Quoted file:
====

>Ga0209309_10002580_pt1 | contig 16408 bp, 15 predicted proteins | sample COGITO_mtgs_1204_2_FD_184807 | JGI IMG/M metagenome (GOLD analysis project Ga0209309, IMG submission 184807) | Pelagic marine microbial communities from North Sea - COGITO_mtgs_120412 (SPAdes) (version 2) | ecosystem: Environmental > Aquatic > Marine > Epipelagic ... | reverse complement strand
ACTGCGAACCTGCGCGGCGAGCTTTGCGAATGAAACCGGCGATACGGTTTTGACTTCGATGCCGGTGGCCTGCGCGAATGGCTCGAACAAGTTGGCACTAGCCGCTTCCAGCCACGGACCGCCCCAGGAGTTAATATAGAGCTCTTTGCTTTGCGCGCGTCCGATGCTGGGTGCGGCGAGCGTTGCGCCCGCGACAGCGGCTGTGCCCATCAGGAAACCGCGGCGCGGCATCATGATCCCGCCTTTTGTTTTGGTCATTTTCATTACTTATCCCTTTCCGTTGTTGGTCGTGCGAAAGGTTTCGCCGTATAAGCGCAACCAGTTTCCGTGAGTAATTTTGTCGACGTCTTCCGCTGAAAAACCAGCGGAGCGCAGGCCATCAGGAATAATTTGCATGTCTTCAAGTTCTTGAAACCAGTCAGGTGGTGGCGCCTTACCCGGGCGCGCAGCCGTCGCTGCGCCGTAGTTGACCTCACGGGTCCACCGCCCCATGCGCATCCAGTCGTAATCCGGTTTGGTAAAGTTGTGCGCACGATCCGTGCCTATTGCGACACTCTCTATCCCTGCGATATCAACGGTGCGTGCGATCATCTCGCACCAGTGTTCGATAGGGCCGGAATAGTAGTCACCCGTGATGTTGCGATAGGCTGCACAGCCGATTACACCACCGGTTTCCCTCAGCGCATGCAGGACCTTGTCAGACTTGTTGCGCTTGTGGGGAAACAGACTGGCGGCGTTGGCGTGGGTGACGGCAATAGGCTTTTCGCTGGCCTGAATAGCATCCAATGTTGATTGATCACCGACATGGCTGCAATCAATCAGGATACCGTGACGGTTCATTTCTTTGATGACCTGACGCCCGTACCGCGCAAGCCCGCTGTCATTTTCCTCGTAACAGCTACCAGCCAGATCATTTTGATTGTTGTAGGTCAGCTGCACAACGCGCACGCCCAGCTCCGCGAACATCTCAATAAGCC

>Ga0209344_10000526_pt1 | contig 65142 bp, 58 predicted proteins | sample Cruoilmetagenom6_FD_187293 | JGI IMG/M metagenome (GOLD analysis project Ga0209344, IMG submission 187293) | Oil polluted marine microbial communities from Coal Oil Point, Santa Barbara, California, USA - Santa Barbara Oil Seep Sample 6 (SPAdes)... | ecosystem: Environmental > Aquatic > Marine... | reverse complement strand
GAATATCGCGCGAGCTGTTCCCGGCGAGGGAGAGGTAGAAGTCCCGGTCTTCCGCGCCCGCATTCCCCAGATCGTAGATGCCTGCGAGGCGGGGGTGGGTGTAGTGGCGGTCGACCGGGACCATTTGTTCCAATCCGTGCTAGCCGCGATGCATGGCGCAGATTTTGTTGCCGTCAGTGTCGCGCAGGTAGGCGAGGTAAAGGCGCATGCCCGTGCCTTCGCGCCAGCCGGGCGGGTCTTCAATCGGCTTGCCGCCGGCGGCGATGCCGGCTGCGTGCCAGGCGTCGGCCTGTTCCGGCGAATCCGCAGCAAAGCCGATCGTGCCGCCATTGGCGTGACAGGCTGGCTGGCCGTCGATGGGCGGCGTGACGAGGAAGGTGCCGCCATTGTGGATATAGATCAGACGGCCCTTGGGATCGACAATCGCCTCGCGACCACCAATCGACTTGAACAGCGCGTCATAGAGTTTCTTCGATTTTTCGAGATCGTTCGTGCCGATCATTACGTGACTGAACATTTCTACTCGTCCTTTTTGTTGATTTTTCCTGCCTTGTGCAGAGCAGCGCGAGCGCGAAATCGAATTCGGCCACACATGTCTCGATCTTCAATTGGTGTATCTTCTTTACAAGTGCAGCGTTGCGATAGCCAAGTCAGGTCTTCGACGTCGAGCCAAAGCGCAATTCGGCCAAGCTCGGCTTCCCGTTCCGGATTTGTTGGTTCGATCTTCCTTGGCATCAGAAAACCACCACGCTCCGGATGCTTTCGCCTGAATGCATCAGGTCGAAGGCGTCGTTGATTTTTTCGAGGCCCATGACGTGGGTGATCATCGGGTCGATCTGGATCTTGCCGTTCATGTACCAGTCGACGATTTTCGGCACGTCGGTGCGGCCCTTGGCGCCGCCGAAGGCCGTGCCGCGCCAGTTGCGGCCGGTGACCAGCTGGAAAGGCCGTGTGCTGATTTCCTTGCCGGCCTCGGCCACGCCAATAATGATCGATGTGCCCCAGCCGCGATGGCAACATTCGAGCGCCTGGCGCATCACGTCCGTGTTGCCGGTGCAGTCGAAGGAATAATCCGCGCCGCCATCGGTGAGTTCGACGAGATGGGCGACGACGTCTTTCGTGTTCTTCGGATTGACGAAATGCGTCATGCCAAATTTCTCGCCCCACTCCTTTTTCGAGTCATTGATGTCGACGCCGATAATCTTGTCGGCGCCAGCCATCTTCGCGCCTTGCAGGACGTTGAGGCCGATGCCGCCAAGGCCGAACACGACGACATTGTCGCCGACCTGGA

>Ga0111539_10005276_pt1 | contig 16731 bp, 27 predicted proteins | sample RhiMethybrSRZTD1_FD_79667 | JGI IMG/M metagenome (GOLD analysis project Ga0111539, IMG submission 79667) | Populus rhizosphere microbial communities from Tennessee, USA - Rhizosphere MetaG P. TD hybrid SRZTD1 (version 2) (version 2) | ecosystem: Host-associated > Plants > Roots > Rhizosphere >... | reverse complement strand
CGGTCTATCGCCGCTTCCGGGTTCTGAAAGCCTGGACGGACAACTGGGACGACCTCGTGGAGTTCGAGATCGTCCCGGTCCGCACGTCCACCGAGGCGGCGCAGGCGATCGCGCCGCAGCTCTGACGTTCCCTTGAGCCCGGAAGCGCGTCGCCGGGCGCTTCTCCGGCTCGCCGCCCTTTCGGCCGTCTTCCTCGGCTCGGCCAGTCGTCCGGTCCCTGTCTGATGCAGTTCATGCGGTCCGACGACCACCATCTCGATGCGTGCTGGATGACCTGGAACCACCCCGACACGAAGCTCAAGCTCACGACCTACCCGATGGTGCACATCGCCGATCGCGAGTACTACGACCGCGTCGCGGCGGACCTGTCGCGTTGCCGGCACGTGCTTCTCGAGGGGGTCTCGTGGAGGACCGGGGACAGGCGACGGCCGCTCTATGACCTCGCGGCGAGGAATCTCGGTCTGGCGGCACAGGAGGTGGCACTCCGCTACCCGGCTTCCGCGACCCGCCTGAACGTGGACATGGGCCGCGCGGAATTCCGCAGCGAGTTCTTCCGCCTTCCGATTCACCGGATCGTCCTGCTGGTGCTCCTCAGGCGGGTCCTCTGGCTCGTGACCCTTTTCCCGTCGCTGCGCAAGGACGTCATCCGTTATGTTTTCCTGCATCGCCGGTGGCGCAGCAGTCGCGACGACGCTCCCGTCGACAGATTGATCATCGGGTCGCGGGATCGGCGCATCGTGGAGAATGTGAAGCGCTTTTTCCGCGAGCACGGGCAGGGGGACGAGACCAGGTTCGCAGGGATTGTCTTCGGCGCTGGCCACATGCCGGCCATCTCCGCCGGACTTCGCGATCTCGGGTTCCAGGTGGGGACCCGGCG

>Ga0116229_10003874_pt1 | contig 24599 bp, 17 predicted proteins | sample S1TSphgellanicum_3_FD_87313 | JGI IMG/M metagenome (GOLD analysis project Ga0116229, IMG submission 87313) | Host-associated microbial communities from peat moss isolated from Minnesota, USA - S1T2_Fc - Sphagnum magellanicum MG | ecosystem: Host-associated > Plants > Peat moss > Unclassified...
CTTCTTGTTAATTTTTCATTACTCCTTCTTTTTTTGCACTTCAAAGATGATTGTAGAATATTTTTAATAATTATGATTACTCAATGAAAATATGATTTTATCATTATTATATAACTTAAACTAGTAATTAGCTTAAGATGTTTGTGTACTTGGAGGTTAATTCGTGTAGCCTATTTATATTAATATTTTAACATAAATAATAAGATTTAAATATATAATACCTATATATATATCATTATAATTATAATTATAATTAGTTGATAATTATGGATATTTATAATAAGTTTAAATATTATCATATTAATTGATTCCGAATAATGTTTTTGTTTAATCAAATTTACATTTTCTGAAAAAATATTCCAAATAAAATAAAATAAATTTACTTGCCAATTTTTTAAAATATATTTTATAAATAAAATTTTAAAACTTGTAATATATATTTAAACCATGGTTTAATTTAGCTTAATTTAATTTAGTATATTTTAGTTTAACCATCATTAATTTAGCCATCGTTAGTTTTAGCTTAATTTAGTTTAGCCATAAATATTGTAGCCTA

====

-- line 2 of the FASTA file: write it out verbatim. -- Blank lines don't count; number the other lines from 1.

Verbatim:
ACTGCGAACCTGCGCGGCGAGCTTTGCGAATGAAACCGGCGATACGGTTTTGACTTCGATGCCGGTGGCCTGCGCGAATGGCTCGAACAAGTTGGCACTAGCCGCTTCCAGCCACGGACCGCCCCAGGAGTTAATATAGAGCTCTTTGCTTTGCGCGCGTCCGATGCTGGGTGCGGCGAGCGTTGCGCCCGCGACAGCGGCTGTGCCCATCAGGAAACCGCGGCGCGGCATCATGATCCCGCCTTTTGTTTTGGTCATTTTCATTACTTATCCCTTTCCGTTGTTGGTCGTGCGAAAGGTTTCGCCGTATAAGCGCAACCAGTTTCCGTGAGTAATTTTGTCGACGTCTTCCGCTGAAAAACCAGCGGAGCGCAGGCCATCAGGAATAATTTGCATGTCTTCAAGTTCTTGAAACCAGTCAGGTGGTGGCGCCTTACCCGGGCGCGCAGCCGTCGCTGCGCCGTAGTTGACCTCACGGGTCCACCGCCCCATGCGCATCCAGTCGTAATCCGGTTTGGTAAAGTTGTGCGCACGATCCGTGCCTATTGCGACACTCTCTATCCCTGCGATATCAACGGTGCGTGCGATCATCTCGCACCAGTGTTCGATAGGGCCGGAATAGTAGTCACCCGTGATGTTGCGATAGGCTGCACAGCCGATTACACCACCGGTTTCCCTCAGCGCATGCAGGACCTTGTCAGACTTGTTGCGCTTGTGGGGAAACAGACTGGCGGCGTTGGCGTGGGTGACGGCAATAGGCTTTTCGCTGGCCTGAATAGCATCCAATGTTGATTGATCACCGACATGGCTGCAATCAATCAGGATACCGTGACGGTTCATTTCTTTGATGACCTGACGCCCGTACCGCGCAAGCCCGCTGTCATTTTCCTCGTAACAGCTACCAGCCAGATCATTTTGATTGTTGTAGGTCAGCTGCACAACGCGCACGCCCAGCTCCGCGAACATCTCAATAAGCC